Kraja v. Bellagio, LLC et al

Filing 111

ORDER Denying without prejudice 108 plaintiff's motion for relief and 110 second motion for relief. Signed by Magistrate Judge Nancy J. Koppe on 1/20/2017. (Copies have been distributed pursuant to the NEF - AF)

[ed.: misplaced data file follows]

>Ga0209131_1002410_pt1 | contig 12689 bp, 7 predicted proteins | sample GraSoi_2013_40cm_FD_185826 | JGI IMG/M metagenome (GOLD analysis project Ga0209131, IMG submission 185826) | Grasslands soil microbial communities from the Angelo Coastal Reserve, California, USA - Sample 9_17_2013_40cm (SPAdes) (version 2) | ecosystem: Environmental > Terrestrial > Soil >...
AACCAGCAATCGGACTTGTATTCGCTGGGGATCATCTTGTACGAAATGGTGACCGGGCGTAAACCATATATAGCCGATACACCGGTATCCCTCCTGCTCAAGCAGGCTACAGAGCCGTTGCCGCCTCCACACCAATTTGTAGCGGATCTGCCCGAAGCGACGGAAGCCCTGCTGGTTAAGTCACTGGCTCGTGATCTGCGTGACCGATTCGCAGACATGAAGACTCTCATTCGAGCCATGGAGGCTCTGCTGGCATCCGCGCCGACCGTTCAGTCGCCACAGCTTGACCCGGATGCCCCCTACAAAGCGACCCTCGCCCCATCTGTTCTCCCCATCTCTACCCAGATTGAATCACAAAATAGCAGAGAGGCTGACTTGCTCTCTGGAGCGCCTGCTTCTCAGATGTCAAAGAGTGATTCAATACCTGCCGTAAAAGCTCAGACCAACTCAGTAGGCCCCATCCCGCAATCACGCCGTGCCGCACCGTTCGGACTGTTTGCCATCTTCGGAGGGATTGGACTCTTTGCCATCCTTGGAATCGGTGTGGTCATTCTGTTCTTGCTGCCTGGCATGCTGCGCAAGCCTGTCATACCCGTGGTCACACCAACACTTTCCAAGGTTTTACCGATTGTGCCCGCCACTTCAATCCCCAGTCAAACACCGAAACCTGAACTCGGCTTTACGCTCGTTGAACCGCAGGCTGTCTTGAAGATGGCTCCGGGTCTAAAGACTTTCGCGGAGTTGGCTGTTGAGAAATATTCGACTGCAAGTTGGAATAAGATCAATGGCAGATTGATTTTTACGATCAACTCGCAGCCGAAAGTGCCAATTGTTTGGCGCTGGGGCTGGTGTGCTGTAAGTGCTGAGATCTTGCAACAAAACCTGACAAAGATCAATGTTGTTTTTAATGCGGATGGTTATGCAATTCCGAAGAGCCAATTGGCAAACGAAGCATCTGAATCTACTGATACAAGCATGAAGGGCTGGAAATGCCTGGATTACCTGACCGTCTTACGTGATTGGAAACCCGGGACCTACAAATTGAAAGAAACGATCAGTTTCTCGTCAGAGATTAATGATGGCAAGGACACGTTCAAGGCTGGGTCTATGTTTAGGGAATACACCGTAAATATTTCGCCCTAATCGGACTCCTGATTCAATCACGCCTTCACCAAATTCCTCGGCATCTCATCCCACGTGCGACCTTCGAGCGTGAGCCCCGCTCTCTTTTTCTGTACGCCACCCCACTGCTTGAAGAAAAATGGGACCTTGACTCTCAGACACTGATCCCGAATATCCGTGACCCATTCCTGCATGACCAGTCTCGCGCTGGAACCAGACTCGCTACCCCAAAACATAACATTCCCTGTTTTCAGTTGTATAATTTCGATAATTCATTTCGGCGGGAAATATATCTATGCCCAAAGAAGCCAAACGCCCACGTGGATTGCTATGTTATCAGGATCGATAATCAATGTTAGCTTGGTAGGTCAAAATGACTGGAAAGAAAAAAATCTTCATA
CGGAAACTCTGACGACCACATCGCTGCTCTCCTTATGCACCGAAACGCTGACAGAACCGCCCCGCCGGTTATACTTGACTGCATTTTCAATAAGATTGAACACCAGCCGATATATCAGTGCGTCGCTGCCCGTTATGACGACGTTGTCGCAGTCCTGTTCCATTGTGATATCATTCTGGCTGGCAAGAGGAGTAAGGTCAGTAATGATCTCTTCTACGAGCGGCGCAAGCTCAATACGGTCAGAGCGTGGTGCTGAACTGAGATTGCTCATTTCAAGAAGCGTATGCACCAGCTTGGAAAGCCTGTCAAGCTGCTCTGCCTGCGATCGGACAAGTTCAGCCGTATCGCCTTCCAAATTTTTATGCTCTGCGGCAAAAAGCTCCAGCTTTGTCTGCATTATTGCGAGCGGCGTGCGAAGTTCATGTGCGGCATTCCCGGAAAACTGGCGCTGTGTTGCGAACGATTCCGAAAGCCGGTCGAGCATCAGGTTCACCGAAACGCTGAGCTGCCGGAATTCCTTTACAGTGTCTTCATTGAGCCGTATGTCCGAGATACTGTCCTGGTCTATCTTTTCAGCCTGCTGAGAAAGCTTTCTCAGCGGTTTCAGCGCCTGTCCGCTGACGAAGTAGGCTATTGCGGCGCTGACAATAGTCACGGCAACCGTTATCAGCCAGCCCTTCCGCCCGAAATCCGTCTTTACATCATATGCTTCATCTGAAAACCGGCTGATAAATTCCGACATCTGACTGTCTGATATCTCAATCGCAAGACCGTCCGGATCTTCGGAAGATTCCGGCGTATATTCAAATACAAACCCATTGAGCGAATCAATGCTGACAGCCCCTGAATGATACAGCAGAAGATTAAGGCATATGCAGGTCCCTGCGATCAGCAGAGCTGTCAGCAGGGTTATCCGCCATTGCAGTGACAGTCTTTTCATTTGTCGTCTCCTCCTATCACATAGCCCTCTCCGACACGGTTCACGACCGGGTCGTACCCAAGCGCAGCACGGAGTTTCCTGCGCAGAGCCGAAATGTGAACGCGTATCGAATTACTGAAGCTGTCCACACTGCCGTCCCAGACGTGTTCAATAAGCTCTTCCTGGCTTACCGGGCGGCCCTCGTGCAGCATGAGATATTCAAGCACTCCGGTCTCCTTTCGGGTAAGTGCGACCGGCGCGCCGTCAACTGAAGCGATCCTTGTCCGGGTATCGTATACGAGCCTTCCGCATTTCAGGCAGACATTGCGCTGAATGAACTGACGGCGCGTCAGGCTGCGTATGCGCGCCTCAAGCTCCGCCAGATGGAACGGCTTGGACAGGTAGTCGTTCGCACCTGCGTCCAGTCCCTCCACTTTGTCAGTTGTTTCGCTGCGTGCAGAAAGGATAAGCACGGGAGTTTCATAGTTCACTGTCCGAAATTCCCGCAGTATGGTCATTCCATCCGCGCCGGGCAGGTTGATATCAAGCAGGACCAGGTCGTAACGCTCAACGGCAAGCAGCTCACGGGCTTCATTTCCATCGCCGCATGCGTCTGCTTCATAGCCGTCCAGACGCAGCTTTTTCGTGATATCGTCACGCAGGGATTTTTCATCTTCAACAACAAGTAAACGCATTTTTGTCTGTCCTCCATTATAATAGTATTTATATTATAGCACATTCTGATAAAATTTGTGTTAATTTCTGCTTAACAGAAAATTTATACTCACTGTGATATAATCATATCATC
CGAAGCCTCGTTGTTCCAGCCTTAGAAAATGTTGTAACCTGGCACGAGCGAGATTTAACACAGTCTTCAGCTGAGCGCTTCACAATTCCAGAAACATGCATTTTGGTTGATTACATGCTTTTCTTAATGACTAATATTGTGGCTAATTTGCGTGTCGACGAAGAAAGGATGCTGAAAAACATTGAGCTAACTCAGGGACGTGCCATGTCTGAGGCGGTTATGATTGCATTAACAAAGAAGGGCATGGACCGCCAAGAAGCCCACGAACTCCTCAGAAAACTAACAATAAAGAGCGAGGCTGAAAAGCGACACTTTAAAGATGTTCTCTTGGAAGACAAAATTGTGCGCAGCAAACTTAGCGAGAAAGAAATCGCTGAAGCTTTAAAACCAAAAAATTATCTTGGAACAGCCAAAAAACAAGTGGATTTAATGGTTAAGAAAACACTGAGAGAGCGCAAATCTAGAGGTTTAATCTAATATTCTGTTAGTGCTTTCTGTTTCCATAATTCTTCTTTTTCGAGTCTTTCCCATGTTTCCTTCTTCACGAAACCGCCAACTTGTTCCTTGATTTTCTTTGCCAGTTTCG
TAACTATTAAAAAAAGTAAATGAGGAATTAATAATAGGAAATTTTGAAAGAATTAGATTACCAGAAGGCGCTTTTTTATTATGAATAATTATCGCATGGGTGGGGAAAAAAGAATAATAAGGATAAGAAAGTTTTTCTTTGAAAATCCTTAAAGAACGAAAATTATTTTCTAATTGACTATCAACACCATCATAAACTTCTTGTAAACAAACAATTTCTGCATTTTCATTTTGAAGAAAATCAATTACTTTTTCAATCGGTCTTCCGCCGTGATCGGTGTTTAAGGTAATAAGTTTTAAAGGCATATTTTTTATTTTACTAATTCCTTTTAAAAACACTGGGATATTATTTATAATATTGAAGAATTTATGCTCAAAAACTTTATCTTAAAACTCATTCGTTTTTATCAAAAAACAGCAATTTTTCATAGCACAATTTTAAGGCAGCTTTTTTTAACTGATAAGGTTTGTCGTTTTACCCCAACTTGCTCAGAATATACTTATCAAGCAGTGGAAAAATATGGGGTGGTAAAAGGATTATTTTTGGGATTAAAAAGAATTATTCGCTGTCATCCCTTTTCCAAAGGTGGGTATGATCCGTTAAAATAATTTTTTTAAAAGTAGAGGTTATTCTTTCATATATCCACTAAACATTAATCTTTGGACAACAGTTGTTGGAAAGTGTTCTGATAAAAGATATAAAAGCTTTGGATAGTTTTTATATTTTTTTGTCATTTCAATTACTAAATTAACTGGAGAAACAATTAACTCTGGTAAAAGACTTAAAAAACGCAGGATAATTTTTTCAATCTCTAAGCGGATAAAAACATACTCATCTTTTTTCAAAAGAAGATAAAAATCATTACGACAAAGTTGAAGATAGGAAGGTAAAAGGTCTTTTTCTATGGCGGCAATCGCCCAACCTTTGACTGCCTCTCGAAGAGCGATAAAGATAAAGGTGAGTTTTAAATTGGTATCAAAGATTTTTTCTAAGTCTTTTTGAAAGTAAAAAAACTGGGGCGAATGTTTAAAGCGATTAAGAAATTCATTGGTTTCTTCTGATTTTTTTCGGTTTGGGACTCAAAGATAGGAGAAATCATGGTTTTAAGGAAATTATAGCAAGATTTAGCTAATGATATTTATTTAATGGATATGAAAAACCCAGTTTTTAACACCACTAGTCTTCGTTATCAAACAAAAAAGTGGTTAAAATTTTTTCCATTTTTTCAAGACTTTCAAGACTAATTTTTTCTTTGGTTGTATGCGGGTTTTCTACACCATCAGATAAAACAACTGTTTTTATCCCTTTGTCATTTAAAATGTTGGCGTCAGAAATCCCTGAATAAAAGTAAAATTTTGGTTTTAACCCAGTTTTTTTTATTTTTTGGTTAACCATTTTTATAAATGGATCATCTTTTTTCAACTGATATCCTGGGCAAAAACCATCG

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1 2 3 4 5 6 7 UNITED STATES DISTRICT COURT 8 DISTRICT OF NEVADA 9 10 ANDI KRAJA, 11 Plaintiff(s), 12 vs. 13 BELLAGIO, LLC, et al., 14 Defendant(s). 15 ) ) ) ) ) ) ) ) ) ) Case No. 2:15-cv-01983-APG-NJK ORDER (Docket Nos. 108, 109, 110) 16 Pending before the Court is Plaintiff’s motion for reconsideration, errata thereto, and second 17 motion for reconsideration. Docket Nos. 108-110. The motions fail for the threshold reason that they 18 rely on the incorrect rule and standards. The motion relies on Rule 60 of the Federal Rules of Civil 19 Procedure, and the standards applicable thereto. See Docket No. 108 at 9. Rule 60, however, applies 20 to relief from final orders and/or judgment. Local Rule 59-1 establishes the circumstances in which a 21 party may move for reconsideration of an interlocutory order, such as the one at issue here.1 22 Accordingly, the motions are DENIED without prejudice.2 23 24 25 26 27 28 1 The Court generally rules based on the arguments presented. When parties incorrectly formulate the applicable standard, however, the Court has a duty to ensure that the correct standard is applied. See, e.g., Bateman v. United States Postal Serv., 231 F.3d 1220, 1224 (9th Cir. 2000). 2 Counsel should also consider conferring to determine whether it is in the interest of the parties’ and judicial economy to have this dispute raised only through Defendant’s apparently forthcoming motion for sanctions, see Docket No. 108 at 8-9, rather than Plaintiff filing a renewed motion for reconsideration coupled with a counter-motion for sanctions, which appears to be the course the parties are headed. 1 The Court also reminds counsel that it is not impressed with unnecessary personal attacks on 2 opposing counsel. Compare Docket No. 108 at 6 (referencing opposing counsel’s conduct as “vitriolic” 3 and “unprofessional, unethical, uncivilized, and unacceptable”) with Kondrk v. Towbin Dodge LLC, 4 2015 U.S. Dist Lexis 156665, at *1 (D. Nev. Nov. 18, 2015) (reminding counsel of the need for civility 5 in the legal profession, and admonishing them for filing briefs “heavy on vitriol and light on substance”). 6 In particular, when an attorney feels compelled to tarnish opposing counsel in her briefing, she runs the 7 risk of damaging her own credibility and reputation with the Court. See Britain v. Clark County, 2017 8 WL 123431, at *2 n.4 (D. Nev. Jan. 11, 2017) (“To the extent counsel are compelled to repeat their 9 allegations of unethical conduct, they are entering treacherous waters and should try not to sink their 10 own ship during that voyage”); see also Dunn v. Wal-Mart Stores, Inc., 2013 WL 5940099, at *3 (D. 11 Nev. Nov. 1, 2013) (“A zealous advocate who disregards her role as an officer of the court becomes 12 unreliable and prone to making exaggerated arguments, which the court regards with skepticism”). 13 Counsel is urged to omit unnecessary personal attacks from any renewed motion.3 14 IT IS SO ORDERED. 15 DATED: January 20, 2017 16 ______________________________________ NANCY J. KOPPE United States Magistrate Judge 17 18 19 20 21 22 23 24 25 26 27 28 3 Similarly, the motion should limit its discussion of the facts to those necessary to establish that the motion is procedurally proper (e.g., any required pre-filing conference was held) and those necessary to deciding the motion on its merits. Compare Docket No. 108 at 6-7 (discussing at length the attorneys’ conduct in scheduling of the pre-filing conference) with Cardoza v. Bloomin’ Brands, Inc., 141 F. Supp. 3d 1137, 1145 (D. Nev. 2015) (outlining the certification requirement for pre-filing conferences, which focuses on details related to the actual conference itself). 2

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